Monday, April 26, 2010

Going home

It's the little things that affect me. On the bus on the way home there was one of those upsetting little vignettes. The bus stopped outside a MacDonalds and passengers trooped on including a small girl, perhaps eight or nine, with the obligatory MacMeal and drink.

"Sorry love," said the driver, "you can't come on here with that."
She put the goodies into the carrier bag she was holding.

"Not even in that, love. Too many people leave it all behind on the bus so we're not letting anyone come on with them."

One of the other passengers had a go at him - "Aw, come on, man, she's only little" - but he was adamant. The girl turned and walked away. As we passed her she gave the bus a glance I know too well.

I can understand the driver's position. More often than not the buses on this route are middens. I'm not talking about the occasional crisp packet or pop bottle, I'm talking serious past-your-ankles litter. And yet... and yet...

There must be a better way of doing it. She was young enough to be told that the driver wanted to see what she was bringing on and that he'd want to see that she was taking it all away with her. Or something.

I'd like to imagine that when she got home that girl had somebody to tell the story to who'd then give her a hug, tell her it didn't matter and then give her a jam butty and a cup of tea. I'd like to imagine that.


Anonymous said...

Well, yes, I'd like to think that, too. But I'd also like to think that she could have gone straight home(on the bus) to a proper tea, not a Macmeal. Latch key kid, perhaps?

(Has anyone found Kaz yet?)

fairyhedgehog said...

That's so sad. I can imagine how rejected and embarrassed she might feel.

Nota Bene said...

....harsh...poor lass...

Scarlet Blue said...

Maybe there should be more litter wardens everywhere? I'd do it. Nothing pleases me more than playing happy with my black rubber gloves my bottle of detox. There is a role for us fetishists.

Charlie said...

Just one more chapter in the 500-volume set of BS (bureaucratic syndrome).

I wonder what precludes the bus driver from sweeping out his vehicle at the end of each run. BS, I know.

Kevin Musgrove said...

moreidlethought: almost certainly, there's a lot of it about round there.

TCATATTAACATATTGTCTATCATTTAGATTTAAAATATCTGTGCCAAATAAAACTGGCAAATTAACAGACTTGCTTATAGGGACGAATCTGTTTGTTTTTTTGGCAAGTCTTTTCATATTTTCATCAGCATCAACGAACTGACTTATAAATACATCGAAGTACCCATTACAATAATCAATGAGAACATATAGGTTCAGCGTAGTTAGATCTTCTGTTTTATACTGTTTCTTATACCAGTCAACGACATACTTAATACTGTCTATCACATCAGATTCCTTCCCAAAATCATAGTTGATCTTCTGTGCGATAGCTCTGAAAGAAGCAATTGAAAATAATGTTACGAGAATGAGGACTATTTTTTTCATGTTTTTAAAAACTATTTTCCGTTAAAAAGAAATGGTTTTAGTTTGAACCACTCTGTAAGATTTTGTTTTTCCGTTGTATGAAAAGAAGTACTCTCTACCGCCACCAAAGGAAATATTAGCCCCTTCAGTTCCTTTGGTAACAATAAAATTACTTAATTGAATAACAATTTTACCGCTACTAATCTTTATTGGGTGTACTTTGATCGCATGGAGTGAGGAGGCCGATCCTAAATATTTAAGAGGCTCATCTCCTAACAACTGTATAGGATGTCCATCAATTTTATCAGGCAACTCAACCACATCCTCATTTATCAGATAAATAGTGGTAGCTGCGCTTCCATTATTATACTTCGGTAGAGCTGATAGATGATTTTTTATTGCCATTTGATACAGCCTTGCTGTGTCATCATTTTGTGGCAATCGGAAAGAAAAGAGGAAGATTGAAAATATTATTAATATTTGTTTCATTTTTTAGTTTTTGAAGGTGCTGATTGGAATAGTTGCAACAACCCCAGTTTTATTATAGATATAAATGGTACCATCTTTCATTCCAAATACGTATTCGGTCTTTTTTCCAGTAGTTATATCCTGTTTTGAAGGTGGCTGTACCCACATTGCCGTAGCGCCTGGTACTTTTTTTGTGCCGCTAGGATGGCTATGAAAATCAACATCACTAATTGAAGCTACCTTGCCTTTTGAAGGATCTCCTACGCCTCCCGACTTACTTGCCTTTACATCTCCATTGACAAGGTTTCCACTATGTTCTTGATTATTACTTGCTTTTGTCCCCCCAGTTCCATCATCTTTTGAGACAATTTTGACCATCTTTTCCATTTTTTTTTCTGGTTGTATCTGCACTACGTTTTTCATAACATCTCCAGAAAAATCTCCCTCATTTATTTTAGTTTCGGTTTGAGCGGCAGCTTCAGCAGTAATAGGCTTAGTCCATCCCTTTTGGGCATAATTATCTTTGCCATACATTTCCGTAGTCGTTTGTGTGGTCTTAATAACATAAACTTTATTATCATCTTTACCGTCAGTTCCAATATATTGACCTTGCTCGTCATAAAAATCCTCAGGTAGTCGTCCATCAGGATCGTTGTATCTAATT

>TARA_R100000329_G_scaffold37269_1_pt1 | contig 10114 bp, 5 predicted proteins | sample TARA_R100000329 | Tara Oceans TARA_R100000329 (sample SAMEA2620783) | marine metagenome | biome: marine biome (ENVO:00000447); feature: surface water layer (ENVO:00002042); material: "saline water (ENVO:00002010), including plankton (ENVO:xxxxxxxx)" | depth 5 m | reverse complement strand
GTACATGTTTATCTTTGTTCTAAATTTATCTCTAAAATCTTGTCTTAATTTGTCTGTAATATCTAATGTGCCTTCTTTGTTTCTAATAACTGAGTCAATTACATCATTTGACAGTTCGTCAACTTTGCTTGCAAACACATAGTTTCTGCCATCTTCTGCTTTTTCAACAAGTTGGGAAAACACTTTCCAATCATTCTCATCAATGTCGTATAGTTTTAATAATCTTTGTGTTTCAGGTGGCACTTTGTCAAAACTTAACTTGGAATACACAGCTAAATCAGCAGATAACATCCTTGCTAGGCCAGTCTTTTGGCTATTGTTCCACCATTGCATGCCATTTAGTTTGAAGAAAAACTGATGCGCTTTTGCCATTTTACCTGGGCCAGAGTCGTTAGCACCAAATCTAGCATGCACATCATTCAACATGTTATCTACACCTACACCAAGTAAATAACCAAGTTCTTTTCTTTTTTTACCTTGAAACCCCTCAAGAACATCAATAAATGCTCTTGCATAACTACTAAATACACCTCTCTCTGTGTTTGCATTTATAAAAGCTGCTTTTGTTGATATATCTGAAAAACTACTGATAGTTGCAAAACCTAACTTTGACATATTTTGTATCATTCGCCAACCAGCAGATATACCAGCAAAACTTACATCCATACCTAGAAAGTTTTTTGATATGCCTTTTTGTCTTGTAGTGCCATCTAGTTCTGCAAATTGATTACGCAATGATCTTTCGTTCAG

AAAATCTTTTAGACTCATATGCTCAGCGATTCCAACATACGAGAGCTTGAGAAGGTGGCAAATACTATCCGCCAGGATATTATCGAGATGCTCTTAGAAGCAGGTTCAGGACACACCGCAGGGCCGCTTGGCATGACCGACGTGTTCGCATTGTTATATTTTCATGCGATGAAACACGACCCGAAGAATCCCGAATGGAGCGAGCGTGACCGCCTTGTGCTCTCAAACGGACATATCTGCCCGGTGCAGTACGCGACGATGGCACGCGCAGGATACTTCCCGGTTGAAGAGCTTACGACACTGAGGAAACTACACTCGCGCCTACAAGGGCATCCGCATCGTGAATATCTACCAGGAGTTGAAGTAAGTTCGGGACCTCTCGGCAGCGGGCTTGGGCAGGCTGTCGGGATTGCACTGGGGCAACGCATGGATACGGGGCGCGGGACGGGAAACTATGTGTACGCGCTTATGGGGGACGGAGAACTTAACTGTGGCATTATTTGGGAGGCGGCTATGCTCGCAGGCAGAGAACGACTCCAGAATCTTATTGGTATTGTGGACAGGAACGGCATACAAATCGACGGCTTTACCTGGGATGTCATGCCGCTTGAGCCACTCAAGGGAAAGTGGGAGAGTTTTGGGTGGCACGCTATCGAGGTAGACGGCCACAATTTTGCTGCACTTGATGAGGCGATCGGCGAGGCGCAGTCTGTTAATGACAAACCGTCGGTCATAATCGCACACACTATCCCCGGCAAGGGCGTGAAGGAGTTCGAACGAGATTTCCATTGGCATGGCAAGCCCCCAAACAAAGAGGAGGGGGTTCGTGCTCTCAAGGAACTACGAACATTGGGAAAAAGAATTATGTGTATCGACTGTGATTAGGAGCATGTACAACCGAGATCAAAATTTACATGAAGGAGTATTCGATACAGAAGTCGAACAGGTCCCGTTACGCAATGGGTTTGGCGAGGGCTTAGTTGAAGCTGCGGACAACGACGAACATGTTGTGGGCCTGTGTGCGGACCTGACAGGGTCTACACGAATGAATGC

(not to my knowledge :-( )

fairyhedgehog: my thoughts precisely

Nota Bene: yup

Scarlet: don't get me excited, I'm spill me tea

Charlie: the ten-second interval he's given between pulling in to the bus station and setting off again with a new load. )-:

Madame DeFarge said...

That's killed it now. Next step, hanging around walls and waiting for an ASBO. It's the moment she turned.

Gadjo Dilo said...

If only she'd tried to get on the bus with a jam butty and a cup of tea in the first place. That would surely have melted the driver's heart, and he'd even have smiled, lifted his cap to her and said "Mind how you go, young lady".

Lulu LaBonne said...

I'm feeling quite sorry for bus drivers at the moment, last bus I was on a male passenger sprayed the bus driver with his can of beer as got off.

zmkc said...

It's such a lottery who a child gets as parents - and that bus driver must have had sympathy removed as part of the training. Your post almost made me cry - what a sad world it evokes.

Kevin Musgrove said...

Madame DeF: I hope not. There's a lot of good out there, on the quiet.

Gadjo: you're probably right.

Lulu: I've seen that more than once myself.

zmkc: it certainly moved me at the time.

I wouldn't want this to be about knocking the driver, though. He was in a no-win situation: if he let the kid on, against the new strictures, and anything came of it he'd have had the bollocking from the bosses. And to be honest this bus route isn't notable for the civilised behaviour of too much of its clientele. I just wish he could have been able to use his judgement in this particular case.

Woolly liberal fence-sitter, that's me.

Pat said...

Call me hard-hearted Anna but even sweet little girls have to learn to follow rules although I would probably have let her get on the bus with the junk put in her carrier bag.
If one child can learn not to eat in the street it would be good.